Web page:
As Cnut’s Queen, Emma took an active role in Church politics and was a patroness of many religious works. It is suggested in the Encomium Emmae Reginae  (written in praise of the Viking kings of England as well as of Emma) that Emma and Cnut did marry for political reasons, but that their union developed into one of real affection. Cnut died in 1035 and was succeeded by his and Emma’s son Harthacnut. In 1036, Emma’s sons Edward and Alfred returned from Normandy and soon afterwards Alfred was captured, blinded, and died as a result. Edward fled after this incident, perhaps to protect his own claim to the throne.

Emma was one of the main influences during the reign of Harthacnut. She also helped to engineer the joint reign between her sons Edward and Harthacnut and maintain peace between the Anglo Saxon and Viking factions.She may even have acted as a co-ruler. When Harthacnut died in 1042, Edward was left as the sole ruler of England. Emma died in 1052 and was buried in Winchester next to her second, and perhaps best loved, husband Cnut the Great and her son Harthacnut. Her influence is still felt in history through the prominence of her eldest son, Edward the Confessor, who may never have been king had Queen Emma not fought for herself and her children. She is the most visible of the early medieval queens and one of the first Queens of England to have a marked role in government.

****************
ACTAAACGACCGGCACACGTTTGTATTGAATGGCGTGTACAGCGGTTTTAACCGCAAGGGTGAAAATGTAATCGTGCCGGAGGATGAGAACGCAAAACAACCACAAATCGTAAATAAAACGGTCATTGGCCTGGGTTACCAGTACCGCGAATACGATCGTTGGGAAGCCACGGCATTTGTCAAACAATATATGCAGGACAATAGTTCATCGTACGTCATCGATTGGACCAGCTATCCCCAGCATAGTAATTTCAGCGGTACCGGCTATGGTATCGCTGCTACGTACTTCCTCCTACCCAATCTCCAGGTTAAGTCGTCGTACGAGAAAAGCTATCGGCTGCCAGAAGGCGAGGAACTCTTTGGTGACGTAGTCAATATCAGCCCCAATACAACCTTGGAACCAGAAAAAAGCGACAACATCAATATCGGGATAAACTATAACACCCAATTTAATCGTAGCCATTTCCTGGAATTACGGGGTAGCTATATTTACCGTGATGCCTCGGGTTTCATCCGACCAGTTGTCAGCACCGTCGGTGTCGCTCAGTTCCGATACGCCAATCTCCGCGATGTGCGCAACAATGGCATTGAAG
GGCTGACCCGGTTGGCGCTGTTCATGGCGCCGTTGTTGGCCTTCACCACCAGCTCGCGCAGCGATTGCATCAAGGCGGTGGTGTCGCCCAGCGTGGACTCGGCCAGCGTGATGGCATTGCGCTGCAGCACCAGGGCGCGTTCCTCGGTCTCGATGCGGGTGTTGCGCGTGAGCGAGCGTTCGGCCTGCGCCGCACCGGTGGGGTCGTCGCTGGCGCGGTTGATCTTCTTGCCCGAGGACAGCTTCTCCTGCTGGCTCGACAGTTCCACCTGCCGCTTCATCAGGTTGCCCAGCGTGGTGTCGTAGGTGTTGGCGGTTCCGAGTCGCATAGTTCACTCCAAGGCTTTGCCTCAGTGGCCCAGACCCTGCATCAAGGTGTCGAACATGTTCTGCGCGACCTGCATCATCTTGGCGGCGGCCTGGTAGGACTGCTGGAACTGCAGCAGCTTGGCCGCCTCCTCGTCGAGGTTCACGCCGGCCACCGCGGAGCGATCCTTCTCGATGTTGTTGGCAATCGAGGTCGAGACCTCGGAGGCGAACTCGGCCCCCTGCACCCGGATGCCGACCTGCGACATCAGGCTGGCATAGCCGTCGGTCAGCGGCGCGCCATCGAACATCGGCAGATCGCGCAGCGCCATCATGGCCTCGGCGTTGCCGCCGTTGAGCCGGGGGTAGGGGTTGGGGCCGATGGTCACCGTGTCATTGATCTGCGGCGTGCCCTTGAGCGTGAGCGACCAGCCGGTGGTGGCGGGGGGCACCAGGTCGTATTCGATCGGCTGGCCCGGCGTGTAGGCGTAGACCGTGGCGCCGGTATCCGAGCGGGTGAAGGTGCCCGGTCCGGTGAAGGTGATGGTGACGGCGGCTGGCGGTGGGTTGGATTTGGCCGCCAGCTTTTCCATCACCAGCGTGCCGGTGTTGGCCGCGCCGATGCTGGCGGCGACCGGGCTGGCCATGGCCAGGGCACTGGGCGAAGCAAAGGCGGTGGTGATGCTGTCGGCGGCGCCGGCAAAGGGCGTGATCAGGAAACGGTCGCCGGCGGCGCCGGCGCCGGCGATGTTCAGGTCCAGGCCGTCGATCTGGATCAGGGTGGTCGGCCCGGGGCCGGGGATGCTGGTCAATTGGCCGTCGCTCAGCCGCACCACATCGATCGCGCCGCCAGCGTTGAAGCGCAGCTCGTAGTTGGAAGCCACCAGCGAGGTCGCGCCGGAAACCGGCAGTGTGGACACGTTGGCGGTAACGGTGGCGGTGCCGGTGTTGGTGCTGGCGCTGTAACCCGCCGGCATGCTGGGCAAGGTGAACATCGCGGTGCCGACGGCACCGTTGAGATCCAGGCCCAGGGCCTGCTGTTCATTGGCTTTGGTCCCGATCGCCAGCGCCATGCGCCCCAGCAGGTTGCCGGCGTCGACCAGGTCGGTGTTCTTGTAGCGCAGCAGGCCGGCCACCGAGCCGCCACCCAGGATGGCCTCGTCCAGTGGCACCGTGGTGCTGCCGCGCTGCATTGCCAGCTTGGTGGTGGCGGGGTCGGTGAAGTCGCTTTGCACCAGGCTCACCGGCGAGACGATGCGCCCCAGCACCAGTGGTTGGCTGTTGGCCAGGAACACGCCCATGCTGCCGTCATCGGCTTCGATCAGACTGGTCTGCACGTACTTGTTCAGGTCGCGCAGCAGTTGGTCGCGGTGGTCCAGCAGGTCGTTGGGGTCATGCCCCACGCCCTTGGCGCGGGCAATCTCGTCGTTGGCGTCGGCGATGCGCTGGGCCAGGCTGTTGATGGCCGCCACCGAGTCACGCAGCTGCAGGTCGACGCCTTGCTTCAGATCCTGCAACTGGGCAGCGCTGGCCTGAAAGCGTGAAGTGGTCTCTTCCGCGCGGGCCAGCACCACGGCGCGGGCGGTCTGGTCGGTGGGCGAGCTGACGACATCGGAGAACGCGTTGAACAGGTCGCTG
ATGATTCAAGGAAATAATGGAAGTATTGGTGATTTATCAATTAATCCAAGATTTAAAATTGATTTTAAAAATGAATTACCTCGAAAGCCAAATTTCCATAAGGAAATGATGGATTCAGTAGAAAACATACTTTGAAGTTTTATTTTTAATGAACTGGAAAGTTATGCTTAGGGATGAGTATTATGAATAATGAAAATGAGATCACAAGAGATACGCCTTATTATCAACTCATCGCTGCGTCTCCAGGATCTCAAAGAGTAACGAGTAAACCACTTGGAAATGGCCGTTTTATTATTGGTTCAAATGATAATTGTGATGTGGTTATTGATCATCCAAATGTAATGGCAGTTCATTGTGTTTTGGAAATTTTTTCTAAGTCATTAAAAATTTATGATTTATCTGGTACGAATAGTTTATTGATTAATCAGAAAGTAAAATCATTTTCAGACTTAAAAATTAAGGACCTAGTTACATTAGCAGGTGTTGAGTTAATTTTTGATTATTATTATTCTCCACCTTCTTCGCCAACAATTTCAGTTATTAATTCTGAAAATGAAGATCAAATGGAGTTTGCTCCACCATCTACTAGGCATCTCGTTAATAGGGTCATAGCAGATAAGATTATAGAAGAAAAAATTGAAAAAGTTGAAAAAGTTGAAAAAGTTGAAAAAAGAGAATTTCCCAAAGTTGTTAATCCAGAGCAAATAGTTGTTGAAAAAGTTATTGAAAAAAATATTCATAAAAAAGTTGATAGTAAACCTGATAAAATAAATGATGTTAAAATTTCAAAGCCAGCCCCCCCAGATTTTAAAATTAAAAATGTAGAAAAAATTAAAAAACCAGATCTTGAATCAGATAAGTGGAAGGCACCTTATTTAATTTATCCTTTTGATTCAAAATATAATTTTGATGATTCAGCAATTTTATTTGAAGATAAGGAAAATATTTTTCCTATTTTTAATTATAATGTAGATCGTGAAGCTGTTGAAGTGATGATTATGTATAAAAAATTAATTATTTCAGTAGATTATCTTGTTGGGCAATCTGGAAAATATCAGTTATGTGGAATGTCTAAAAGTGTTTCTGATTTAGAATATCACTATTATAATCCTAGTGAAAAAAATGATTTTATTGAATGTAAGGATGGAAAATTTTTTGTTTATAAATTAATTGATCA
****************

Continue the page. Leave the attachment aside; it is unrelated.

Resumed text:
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roadtrip into southern gothic 

you’re in an old rusty ford, driving through louisiana. willow trees with moss curtains sit idle in front of decrepit plantations still majestic in their rot, shadows dancing as if they’re alive. are they?